She thought she would never go back…
Ailsa Calder has inherited half of a house. The other half belongs to a man who disappeared without a trace twenty-seven years ago. Her father.
Leaving London behind to settle her mother’s estate, Ailsa returns to her childhood home nestled amongst the craggy peaks of the Scottish Highlands, accompanied by the half-sister she’s never taken the time to get to know.
With the past threatening to swallow her whole, she can’t escape the claustrophobic feeling that the house itself is watching her. And when Ailsa confronts the first nighttime intruder, she sees that the manor’s careless rugged beauty could cost her everything…
Lexie Elliot’s debut novel, The French Girl, was a brilliantly suspenseful summer read in which six university friends on holiday in the idyllic French countryside become inexorably entangled with Severine, the fascinating girl-next-door.
Lexie’s latest novel, The Missing Years, promises more suspense, with Alisa Calder forced to return to her claustrophobic childhood home in order to settle her mother’s estate.
But what makes the author of these books tick? In today’s blog post, I’m delighted to welcome Lexie to The Shelf to introduce herself and to tell us Ten Things About Lexie Elliott!
10 Things About Me
By Lexie Elliott
I swam the English Channel. Solo.
It was in 2007, one year after having my first child. I think it was driven by a need to do something that made me feel like I was still the person I had been before. It took twelve and a half hours – and no, I didn’t wear a wetsuit. It remains one of the things in life that I’m most proud of, because it was also the hardest thing I’ve ever done. The Channel is known as the Everest of open water swimming challenges, but it’s not really the distance that makes it so hard; it’s the cold and the currents.
The French Girl wasn’t the first book I wrote
Like most writers, I have a previous novel saved in a folder on my laptop. You don’t become a writer by suddenly turning up at the gates of a publishing house fully formed. I learnt a lot from writing my first novel—and even more from editing it. I hope I will always keep learning; I hope every novel will be better than the one before it.
It’s an incredibly important part of my identity. I grew up in a tiny village at the foot of the Highlands and the impact of the natural physical landscape was inescapable; it confronted you every time you stepped outside the front door. Now I live in London—which I love—but that connection with the land itself isn’t present. Writing The Missing Years gave me an opportunity to pay tribute to the setting of my childhood.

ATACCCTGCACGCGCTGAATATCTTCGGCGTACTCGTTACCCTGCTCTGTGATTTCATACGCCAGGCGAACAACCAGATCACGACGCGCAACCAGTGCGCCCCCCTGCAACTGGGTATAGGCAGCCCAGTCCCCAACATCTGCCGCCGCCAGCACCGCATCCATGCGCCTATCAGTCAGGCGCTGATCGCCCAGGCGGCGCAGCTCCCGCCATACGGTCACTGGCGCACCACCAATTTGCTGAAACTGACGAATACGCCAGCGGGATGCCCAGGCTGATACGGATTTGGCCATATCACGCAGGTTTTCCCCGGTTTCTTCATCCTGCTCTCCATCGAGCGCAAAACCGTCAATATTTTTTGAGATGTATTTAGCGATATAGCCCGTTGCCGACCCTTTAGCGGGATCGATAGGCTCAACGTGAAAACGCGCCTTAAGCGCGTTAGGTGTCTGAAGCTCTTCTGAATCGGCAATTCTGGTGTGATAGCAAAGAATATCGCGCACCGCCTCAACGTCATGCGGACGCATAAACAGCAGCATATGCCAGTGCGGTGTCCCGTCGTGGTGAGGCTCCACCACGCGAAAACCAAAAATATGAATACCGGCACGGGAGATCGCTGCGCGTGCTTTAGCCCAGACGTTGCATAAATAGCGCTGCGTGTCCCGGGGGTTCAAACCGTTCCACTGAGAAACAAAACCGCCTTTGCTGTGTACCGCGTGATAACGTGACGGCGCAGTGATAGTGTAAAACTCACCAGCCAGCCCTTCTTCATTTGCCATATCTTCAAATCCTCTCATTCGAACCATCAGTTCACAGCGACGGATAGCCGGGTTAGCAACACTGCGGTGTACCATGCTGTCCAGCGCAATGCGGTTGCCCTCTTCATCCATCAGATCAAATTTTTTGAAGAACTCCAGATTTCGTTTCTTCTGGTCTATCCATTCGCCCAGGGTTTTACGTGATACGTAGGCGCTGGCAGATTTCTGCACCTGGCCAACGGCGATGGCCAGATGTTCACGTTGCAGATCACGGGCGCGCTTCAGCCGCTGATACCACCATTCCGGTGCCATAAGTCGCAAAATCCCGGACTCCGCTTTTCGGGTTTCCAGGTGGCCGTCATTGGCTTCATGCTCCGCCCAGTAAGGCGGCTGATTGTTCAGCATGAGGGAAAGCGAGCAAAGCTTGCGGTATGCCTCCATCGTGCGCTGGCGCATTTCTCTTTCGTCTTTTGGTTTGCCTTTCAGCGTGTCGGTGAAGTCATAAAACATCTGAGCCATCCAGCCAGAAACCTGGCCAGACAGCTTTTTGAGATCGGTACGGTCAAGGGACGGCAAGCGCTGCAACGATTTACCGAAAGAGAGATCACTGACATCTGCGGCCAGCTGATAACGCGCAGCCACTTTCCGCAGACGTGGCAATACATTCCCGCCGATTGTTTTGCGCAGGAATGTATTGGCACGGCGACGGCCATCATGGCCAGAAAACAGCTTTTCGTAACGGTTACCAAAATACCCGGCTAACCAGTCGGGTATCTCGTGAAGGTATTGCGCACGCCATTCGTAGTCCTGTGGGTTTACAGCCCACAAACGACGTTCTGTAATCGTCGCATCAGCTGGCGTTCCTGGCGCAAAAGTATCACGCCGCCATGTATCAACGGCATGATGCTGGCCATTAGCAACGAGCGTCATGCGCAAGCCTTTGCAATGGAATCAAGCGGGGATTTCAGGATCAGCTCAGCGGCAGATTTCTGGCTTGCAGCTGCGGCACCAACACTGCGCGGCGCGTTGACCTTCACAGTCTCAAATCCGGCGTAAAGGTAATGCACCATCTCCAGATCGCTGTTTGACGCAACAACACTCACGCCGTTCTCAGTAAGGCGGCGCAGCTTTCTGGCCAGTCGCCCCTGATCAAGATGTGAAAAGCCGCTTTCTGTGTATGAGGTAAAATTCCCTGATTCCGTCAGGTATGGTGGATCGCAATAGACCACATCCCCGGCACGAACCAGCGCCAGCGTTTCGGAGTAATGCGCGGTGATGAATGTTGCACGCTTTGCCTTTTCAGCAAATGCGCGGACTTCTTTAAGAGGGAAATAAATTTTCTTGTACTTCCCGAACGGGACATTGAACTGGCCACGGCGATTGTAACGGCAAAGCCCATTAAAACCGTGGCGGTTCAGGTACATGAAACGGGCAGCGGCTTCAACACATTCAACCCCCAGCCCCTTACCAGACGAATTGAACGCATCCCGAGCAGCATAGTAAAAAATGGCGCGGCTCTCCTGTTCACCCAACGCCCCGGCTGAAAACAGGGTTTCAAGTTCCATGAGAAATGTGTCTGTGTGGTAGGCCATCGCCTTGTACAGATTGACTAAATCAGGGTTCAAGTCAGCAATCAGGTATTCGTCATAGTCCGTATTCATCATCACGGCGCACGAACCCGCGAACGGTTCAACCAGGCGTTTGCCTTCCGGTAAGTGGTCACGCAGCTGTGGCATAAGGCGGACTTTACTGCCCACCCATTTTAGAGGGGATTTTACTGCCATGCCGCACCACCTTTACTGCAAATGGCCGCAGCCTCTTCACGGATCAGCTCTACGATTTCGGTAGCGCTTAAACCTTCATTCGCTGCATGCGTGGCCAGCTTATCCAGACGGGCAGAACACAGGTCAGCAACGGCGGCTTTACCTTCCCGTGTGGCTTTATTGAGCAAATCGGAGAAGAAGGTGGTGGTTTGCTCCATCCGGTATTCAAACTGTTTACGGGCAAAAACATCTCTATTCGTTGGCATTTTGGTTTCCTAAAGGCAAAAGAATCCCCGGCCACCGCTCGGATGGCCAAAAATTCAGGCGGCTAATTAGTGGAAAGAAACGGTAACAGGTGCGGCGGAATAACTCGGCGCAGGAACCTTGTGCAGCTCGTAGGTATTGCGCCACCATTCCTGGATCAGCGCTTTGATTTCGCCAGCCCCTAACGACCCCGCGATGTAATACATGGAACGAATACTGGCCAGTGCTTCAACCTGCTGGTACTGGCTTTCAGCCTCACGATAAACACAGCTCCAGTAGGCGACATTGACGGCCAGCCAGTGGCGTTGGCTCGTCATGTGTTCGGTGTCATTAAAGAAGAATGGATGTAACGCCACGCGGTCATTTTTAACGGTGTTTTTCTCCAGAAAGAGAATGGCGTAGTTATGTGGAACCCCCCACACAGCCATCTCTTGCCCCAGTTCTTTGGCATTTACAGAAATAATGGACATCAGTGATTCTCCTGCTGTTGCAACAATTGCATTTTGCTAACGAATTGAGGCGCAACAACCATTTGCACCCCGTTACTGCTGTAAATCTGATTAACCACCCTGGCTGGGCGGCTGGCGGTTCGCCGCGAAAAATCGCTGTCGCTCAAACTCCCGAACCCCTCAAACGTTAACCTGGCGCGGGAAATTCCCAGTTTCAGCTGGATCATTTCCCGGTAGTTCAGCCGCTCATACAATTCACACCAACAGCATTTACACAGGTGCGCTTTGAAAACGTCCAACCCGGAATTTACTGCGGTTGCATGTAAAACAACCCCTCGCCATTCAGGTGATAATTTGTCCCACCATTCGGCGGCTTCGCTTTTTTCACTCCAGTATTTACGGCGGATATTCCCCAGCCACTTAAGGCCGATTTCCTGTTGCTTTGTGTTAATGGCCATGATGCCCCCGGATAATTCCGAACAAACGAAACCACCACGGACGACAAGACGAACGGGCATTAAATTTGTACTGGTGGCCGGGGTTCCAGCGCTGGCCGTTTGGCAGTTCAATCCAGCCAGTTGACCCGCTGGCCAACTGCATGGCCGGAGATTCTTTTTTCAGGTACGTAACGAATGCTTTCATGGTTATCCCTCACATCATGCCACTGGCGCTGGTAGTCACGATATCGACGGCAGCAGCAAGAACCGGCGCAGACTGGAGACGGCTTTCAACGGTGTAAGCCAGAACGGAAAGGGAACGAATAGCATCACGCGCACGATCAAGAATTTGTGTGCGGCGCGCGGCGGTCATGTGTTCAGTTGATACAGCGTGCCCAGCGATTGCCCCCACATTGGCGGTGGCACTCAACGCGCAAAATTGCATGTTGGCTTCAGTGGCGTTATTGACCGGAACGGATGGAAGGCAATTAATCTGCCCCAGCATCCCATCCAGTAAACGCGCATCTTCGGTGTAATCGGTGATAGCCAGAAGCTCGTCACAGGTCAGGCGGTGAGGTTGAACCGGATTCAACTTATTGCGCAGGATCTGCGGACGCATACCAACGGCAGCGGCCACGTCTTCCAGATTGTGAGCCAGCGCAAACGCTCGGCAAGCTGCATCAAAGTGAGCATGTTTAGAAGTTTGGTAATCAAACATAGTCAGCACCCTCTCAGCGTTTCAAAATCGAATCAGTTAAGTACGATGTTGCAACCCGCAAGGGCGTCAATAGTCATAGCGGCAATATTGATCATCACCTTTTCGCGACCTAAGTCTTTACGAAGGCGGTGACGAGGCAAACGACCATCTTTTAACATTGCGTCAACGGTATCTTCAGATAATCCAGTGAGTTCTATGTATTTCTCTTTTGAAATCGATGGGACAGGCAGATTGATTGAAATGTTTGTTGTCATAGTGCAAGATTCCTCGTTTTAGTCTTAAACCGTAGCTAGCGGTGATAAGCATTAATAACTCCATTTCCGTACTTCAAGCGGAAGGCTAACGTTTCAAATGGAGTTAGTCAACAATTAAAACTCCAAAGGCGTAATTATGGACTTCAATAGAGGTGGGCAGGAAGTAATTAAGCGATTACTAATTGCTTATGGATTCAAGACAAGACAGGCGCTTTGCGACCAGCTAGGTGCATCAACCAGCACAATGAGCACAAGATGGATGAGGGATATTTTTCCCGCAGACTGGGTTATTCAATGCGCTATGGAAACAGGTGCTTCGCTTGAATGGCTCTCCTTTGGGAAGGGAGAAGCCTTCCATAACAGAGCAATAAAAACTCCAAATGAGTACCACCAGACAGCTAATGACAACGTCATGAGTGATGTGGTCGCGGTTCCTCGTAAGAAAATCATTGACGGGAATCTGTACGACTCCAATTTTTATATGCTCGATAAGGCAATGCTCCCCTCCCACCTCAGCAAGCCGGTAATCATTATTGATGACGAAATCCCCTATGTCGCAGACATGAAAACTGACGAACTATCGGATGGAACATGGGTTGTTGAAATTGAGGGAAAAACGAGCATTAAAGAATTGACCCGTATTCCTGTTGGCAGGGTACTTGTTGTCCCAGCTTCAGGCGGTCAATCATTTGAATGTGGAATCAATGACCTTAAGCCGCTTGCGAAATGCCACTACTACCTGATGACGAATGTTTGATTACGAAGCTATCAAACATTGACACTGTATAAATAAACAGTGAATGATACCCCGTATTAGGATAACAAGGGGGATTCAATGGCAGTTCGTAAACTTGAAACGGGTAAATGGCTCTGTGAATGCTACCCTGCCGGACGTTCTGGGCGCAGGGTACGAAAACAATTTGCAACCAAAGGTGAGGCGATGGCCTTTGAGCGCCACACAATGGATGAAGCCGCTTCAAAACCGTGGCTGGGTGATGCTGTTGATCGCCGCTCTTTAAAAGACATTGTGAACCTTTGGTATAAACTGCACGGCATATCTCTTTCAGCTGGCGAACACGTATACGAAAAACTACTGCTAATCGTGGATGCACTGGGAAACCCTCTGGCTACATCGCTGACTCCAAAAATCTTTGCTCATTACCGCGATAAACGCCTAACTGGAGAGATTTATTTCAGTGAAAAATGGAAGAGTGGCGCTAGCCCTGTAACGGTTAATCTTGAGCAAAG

My favourite book is Sheri S Tepper’s Grass
I return to it every few years. The world-building is spectacular, but it’s the characterisation that draws me back to it. Good sci-fi only becomes great if the characters are strong enough to take you along for the ride.
I have a tattoo. . .
. . .but you won’t ever see it. I got it done when I was 18. I had a belly ring for a few years too, but that became a casualty of pregnancy.
I have a PhD in Theoretical Physics
I hated the lab work in my undergraduate Physics degree so I took a theory option to escape it, and it turned out I was pretty good at the theory side. I never thought I would stay in academia; I just wasn’t quite done with physics after my first degree. I picked my doctoral thesis topic partly because it required me to teach myself to computer program, and I wanted to finish with an obvious transferable skill.
I ran 100km
It was in 2015. We are a family dealing with Alzheimer’s and I did it to raise money for Alzheimer’s Scotland – and, of course, to prove to myself that I could. It took just over 10 hours. Some of my toenails sheared off from the nail bed and began floating in blister pockets of blood and pus (I have pictures). Four years later, those particular toenails still aren’t quite what you would call normal.
I cry every time I hear Fairytale of New York, by The Pogues featuring Kirsty MacColl
Listen to the words—properly—and you might cry too: the idea of looking back on a life of unfulfilled dreams is heart-breaking. My two boys are used to it now; they come to cuddle me as soon as they hear the opening bars on the radio.
I still work in the city of London
Everybody keeps asking me if I’m going to ditch the city job now that the writing is taking off, but I love my job—I’ve worked hard for that career. I also don’t see why I have to be one thing. There are many different sides to me. Why can’t I be many things?
I met my husband in a swimming pool
It was at the highly uncivil hour of 5.45am. I had just joined the triathlon club that he was already a part of, and my first training session with the team was a swim session. He claims I swam over him several times, whereas I would use the word past. Either way, he can’t have minded much. And anyone who thinks you look good at 5.45am is a keeper. . .
Thank you so much to Lexie for coming to guest on The Shelf and for telling us more about her!
As someone currently training for my very first 10k (shameless plug: it’s in aid of the Donna Louise Children’s Hospice and all sponsorship is greatly appreciated!!), I am in absolute AWE of that 100k run – and of the early morning triathalon training sessions!
My thanks go to the publisher for providing a copy of the book in return for an honest and unbiased feature, to Lexie Elliott for providing a guest post, and to Anne Cater from Random Things Tours for inviting me to take part in this blog tour. The tour continues until 15 June 2019 so please check out the other stops on the way for reviews, content and more!